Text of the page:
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This howto covers the setup and usage of the DropBear secure shell for remote command line access. DropBear is a much more light weight implementation of a SSH daemon than OpenSSH which also requires the OpenSSL libraries. DropBear however does not have some of the features that OpenSSH includes like agent forwarding and support for SFTP (which is quicker than SCP). [Note: it seems if OpenSSH with sftp server is installed, DropBear can make use of the openssh-sftp-server even if OpenSSH is not running; at least for me it works while still having the low in-memory footprint of DropBear ].

I have a Windows 2000 machine which I want to be able to use from work (behind a number of firewalls) to access the slug on my home broadband network. So what do I need to do?

1) Unsling your slug - see Unslung

2) Install the DropBear package which gives you your SSH daemon. You can do this by executing the following via telnet.

# ipkg update
# ipkg install dropbear

3) Reboot and check DropBear is running.

# ps -ef

And look for a line something like the following:

692 root 1628 S dropbear

(If the dropbear line has '-p 2222' or similar at the end, you will need to specify this custom port number to connect to dropbear with SSH or Putty)

4) OK so it's running. What the heck do you do now? Well, you need to get an SSH client for your Windows box. I use the free client called Putty (http://www.chiark.greenend.org.uk/~sgtatham/putty/) so that's what I'm going to talk about here. Download it and install.

5) If you intend to use a shell other than sh (e.g. /opt/bin/bash) then you need to create an /etc/shells file with the following contents:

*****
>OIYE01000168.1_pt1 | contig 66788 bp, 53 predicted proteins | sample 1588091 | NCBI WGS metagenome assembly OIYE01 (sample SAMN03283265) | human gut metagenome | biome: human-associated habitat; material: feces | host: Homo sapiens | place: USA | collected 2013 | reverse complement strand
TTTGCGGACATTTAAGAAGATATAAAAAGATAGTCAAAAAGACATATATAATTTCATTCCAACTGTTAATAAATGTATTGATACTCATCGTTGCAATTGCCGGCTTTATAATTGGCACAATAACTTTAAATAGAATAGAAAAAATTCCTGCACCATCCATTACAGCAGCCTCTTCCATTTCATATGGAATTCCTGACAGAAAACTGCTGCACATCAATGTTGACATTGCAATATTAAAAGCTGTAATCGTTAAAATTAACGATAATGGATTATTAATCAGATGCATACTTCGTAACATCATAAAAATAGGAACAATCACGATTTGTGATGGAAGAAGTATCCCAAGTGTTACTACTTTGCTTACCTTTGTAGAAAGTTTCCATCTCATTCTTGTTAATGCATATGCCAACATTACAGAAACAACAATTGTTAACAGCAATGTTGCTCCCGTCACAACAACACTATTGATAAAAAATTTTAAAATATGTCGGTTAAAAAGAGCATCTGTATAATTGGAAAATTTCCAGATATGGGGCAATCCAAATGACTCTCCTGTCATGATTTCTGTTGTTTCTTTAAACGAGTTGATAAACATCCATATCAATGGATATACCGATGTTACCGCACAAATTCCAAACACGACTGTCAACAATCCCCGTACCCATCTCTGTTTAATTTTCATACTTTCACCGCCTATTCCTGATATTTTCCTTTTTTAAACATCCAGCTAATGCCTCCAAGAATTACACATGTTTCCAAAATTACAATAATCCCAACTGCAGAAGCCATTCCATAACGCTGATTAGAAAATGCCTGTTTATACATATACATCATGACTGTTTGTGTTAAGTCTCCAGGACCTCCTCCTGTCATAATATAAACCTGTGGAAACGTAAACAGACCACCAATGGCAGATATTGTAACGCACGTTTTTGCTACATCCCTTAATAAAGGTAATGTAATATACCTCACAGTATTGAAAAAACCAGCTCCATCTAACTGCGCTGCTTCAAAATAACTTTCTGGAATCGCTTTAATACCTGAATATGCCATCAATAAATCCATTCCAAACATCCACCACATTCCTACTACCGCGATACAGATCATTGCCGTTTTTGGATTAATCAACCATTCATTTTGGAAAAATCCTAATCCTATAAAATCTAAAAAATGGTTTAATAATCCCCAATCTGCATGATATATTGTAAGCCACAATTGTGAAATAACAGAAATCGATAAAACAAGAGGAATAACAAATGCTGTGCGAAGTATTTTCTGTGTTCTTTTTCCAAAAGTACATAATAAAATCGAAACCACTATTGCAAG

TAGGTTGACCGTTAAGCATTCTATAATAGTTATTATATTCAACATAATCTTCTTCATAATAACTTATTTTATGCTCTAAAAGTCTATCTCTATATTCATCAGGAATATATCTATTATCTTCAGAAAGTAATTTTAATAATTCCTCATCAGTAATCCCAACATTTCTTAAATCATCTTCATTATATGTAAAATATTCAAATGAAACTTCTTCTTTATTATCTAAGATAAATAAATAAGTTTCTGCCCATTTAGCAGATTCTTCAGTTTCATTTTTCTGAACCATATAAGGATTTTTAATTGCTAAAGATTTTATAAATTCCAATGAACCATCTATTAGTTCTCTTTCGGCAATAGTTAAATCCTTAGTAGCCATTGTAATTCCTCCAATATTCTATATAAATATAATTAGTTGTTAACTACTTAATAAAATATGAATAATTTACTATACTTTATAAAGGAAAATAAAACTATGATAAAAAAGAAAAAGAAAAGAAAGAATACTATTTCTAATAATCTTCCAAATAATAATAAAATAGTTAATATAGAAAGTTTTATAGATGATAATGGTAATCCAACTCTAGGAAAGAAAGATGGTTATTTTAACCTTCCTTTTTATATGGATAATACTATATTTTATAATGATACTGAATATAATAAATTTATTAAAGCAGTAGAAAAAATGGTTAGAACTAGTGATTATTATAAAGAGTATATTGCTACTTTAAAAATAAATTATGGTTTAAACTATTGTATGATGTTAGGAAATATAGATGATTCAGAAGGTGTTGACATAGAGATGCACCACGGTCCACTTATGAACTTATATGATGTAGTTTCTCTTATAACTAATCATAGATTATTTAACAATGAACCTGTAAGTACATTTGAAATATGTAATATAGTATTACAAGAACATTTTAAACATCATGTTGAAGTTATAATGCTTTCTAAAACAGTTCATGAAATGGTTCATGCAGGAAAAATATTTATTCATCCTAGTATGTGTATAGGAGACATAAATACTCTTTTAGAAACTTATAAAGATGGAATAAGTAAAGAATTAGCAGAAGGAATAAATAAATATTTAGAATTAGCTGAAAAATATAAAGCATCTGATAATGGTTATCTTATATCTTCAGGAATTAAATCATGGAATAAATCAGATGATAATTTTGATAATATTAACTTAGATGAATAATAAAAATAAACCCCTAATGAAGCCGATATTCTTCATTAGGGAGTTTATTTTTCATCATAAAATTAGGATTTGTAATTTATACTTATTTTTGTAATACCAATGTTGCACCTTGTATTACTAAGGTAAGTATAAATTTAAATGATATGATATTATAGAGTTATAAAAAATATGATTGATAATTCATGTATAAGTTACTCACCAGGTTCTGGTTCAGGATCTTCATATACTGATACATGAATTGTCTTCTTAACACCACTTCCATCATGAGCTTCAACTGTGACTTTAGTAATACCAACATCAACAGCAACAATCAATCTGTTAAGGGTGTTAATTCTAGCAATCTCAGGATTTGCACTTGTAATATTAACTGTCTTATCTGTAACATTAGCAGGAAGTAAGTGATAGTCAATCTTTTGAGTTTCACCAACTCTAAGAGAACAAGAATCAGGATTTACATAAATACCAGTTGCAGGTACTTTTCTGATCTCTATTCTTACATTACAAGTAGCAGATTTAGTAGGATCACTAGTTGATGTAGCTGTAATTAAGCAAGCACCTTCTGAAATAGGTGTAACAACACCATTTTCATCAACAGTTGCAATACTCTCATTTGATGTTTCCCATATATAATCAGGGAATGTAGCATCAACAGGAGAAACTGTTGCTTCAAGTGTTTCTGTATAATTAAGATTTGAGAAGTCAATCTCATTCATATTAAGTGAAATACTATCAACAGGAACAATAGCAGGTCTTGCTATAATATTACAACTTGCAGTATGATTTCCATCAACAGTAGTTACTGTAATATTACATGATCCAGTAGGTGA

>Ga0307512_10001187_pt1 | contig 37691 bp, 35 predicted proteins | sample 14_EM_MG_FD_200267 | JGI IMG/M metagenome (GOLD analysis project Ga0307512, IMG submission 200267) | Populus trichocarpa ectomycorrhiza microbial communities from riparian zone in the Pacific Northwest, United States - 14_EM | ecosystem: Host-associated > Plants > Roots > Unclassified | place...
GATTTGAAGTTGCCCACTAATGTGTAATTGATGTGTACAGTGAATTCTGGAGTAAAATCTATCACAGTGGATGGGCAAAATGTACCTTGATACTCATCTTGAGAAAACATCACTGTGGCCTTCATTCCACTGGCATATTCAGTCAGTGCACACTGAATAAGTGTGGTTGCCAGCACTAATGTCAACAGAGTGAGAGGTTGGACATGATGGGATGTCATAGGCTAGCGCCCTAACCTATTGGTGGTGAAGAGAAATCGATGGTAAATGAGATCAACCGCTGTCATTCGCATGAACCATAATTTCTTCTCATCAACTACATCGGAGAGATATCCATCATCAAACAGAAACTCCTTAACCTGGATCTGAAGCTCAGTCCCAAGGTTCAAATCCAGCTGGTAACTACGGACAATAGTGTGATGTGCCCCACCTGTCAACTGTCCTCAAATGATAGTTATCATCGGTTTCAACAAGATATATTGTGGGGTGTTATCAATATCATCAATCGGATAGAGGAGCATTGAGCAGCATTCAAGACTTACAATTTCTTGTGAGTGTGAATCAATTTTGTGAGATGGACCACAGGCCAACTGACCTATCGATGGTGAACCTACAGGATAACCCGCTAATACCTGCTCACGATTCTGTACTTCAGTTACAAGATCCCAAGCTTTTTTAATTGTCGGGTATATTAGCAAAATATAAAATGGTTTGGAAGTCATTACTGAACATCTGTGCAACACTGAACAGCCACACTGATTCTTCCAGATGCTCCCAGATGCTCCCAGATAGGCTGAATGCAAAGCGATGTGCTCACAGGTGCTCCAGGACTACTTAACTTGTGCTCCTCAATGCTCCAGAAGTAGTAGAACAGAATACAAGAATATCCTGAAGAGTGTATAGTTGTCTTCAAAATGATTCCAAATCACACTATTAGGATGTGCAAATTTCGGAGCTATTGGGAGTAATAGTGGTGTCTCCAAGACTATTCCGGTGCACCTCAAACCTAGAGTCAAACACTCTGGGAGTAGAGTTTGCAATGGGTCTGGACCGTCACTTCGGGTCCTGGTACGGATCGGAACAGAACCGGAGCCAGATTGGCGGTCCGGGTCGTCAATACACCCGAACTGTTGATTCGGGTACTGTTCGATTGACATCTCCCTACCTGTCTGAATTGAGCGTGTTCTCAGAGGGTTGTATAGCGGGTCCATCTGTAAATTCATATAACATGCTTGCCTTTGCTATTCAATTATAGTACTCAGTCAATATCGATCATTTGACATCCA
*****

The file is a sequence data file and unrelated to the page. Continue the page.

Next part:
6) You can now connect using your client. If you stop at this point then the NSLU2 will allow all connections to be made, and may potentially have the client complain about unknown keys. If this doesn't concern you (and for general use, it shouldn't) then you can stop at this point.

7) Now we need to generate some keys. So run Start->Programs->Putty->Puttygen key generation program. Click the "generate" button to generate some new keys. In the top part of the window you will see a public key string something like the following (The key here has been shortened for display purposes. Your generated key will be a much longer string):

ssh-rsa AAAAB3NzaC1yc2EAAAABIwAA......aJ3Wy+Ws4IZEgdJgPlTYUBWWtCWOGc= someone@hostname

This is what is called a public key.

8) First of all save your private key pair (*.ppk) file with a password to encrypt it.

9) Copy the public key similar to the string in (7) above to the clipboard. Now what we need to do is load that public key as an authorized key for 'root'. (I'm assuming that if you want to authorise another user you will execute the same pattern).

First of all telnet into the SLUG as the user we want to authorise (e.g. root) and change to the home directory:

# cd ~

Now create the hidden directory for the SSH settings

# mkdir .ssh
# cd .ssh

Once we have this we want to save our public key into the authorized keys file which can be done easily as follows (The key here has been shortened for display purposes. Your generated key will be a much longer string):

# echo ssh-rsa AAAAB3NzaC1yc2EAAAABIwAA......aJ3Wy+Ws4IZEgdJgPlTYUBWWtCWOGc= someone@hostname > authorized_keys

NOTE: I found problems using nano (small compact file editor) to create the file, because it kept changing the spacing and carriage returns which causes the key not to validate. The whole key should be on a single line.